Bexley MP James Brokenshire has told how he set himself milestones including a 22-mile walk in memory of murdered teenager Jimmy Mizen to help him recover from lung cancer surgery
The 50-year-old, who stepped down as Northern Ireland Secretary after his diagnosis in January, is set to cross 21 of London’s bridges on Saturday to complete the challenge. The MP for Old Bexley and Sidcup made a swift return to the Cabinet when he was appointed Secretary of State for Housing, Communities and Local Government last month.
He is one of an estimated 300 people, including Barry and Margaret Mizen, who are hoping to raise £50,000 for their charity For Jimmy – set up after the murder of their 16-year-old son Jimmy 10 years ago – on a walk between Richmond and Tower Bridge. Jimmy bled to death in a bakery in Lee on May 10 2008, after violent teenager Jake Fahri threw an oven dish at him.
Mr Brokenshire said: “At the start of the year, when I had my diagnosis, going in for surgery to remove the top lobe of my right lung, I certainly didn’t think then that I’d be fit and well and able and doing a 22-mile walk.
“At that time, doing a one-mile walk seemed like an incredible challenge. But I’ve just been very blessed in picking up my tumour as early as I did, having successful surgery, having bounced back as quickly as I have done, and the incredible care and support I received from the NHS was outstanding and just very humbling.”
Mr Brokenshire said he had “some pretty dark moments” when his health deteriorated at the end of last year, but the decision to resign from the Cabinet was an easy one. He said: “It’s one of those moments where it was just very clear to me what I needed to do. I needed to step down, I needed to focus on my health.” The father-of-three said he has returned to the Government with a “renewed zeal” to get the job done in his new post.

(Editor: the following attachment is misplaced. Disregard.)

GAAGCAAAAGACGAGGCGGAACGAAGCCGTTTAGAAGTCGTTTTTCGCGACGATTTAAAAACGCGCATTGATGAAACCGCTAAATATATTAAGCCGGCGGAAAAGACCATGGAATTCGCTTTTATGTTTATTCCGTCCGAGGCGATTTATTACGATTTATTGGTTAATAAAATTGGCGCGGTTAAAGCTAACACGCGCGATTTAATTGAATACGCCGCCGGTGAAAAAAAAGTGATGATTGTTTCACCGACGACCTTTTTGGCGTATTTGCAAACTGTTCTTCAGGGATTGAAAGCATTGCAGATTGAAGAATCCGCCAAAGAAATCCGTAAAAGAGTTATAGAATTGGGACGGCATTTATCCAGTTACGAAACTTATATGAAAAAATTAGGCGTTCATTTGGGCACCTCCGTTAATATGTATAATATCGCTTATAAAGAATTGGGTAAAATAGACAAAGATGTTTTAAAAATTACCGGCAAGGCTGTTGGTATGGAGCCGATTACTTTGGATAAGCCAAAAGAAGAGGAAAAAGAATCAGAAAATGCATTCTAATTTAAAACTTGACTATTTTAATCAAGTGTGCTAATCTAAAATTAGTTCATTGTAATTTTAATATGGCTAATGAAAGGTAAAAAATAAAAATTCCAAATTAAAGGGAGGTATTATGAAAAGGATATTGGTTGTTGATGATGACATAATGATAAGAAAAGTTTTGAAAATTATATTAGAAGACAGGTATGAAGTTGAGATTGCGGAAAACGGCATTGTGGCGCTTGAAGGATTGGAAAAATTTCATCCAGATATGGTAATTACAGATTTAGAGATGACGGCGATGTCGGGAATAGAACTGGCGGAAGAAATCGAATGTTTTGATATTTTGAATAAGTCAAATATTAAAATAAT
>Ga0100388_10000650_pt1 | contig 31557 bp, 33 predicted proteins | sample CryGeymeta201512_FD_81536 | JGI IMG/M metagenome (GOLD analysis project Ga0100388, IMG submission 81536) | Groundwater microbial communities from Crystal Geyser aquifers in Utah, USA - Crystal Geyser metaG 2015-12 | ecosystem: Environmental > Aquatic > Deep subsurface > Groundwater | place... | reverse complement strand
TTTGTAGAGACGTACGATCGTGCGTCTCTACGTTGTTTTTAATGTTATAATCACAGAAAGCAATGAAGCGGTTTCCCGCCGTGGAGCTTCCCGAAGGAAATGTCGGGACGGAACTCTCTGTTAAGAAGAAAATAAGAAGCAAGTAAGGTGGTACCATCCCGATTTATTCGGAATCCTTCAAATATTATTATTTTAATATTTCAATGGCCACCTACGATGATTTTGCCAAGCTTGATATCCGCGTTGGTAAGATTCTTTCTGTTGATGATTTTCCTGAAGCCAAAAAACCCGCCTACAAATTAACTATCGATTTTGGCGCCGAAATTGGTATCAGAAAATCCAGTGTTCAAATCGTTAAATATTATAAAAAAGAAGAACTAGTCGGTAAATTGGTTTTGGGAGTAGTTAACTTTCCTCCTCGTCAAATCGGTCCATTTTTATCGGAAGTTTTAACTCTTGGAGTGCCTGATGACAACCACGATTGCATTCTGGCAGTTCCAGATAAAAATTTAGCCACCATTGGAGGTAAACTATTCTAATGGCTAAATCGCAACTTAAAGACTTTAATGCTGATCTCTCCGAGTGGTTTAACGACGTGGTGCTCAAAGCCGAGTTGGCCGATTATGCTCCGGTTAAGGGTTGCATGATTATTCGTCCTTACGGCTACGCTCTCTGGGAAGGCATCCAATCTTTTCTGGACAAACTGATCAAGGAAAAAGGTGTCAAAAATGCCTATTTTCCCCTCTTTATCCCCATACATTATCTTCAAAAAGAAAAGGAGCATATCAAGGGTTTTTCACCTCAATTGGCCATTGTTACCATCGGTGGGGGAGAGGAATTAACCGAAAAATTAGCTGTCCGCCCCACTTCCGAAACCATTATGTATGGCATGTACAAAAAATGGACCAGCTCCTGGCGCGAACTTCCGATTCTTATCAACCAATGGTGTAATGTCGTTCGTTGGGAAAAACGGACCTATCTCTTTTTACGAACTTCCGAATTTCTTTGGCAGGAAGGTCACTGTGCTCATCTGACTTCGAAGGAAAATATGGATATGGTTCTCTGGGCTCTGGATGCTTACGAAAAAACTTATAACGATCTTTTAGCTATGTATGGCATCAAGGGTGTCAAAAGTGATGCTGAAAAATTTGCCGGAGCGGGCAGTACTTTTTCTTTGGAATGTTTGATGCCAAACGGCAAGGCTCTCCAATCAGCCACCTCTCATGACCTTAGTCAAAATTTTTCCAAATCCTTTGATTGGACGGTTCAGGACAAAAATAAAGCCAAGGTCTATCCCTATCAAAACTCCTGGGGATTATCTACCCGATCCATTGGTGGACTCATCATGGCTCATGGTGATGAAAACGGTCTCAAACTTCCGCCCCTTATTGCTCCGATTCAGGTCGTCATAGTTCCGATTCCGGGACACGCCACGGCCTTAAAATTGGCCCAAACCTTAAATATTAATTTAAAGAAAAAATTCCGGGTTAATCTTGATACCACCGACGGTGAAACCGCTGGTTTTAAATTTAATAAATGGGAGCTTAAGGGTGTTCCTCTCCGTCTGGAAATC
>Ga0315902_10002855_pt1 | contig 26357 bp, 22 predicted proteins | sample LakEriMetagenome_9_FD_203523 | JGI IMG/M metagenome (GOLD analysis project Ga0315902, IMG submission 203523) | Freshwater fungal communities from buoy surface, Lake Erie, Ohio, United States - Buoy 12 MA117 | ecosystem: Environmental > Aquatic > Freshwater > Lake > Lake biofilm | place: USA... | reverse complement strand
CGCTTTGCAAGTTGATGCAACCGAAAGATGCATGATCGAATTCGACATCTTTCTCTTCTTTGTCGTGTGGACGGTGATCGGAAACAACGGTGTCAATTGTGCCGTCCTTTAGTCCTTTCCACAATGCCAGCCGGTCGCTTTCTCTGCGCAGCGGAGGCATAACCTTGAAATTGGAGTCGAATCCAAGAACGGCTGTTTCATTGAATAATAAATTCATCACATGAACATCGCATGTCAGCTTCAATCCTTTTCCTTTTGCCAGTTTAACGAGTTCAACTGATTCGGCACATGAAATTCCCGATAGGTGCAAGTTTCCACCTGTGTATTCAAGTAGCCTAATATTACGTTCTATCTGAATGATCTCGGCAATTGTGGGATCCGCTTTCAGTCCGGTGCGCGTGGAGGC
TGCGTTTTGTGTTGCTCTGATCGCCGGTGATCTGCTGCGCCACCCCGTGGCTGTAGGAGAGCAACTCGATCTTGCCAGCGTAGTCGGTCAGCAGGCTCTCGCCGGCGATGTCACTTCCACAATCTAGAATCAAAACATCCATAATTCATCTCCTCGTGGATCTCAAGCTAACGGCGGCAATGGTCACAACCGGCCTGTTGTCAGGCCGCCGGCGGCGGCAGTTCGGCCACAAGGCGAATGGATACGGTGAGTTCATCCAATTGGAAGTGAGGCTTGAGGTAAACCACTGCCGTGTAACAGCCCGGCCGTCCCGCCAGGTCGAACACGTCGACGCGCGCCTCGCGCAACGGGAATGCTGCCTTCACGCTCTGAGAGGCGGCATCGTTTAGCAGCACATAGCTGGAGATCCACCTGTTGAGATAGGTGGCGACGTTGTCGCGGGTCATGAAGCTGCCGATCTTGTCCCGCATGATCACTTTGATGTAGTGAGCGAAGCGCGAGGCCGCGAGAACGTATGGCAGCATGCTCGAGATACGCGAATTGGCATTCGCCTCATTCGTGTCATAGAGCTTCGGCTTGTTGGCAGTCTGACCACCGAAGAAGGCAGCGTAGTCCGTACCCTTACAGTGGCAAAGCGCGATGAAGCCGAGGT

“I had my surgery on January 17 and to effectively come back at the end of April, I never anticipated anything like that,” said Mr Brokenshire, who credits his early diagnosis after visiting his GP. “If I hadn’t done that the outcome could have been very, very different. At the start of the year I was thinking about whether I had a future, let alone a future back in government.”
Mr Brokenshire said the 21 bridges challenge, along with a walking trip to the Scottish Highlands, has helped his recovery.
“I think it’s having these milestones for me has actually helped me on my recovery, to actually set me on those goals and of course it’s really important for me to support this incredible cause, but equally for me personally on proving to myself that my fitness is back,” he said. “So to be able to do that by supporting such an amazing family and such an amazing cause combines everything together.” Mr Brokenshire, who first met the “humbling and inspiring” Mizens nine years ago, said the annual walk was especially poignant this year, coming on the tenth anniversary of Jimmy’s killing.
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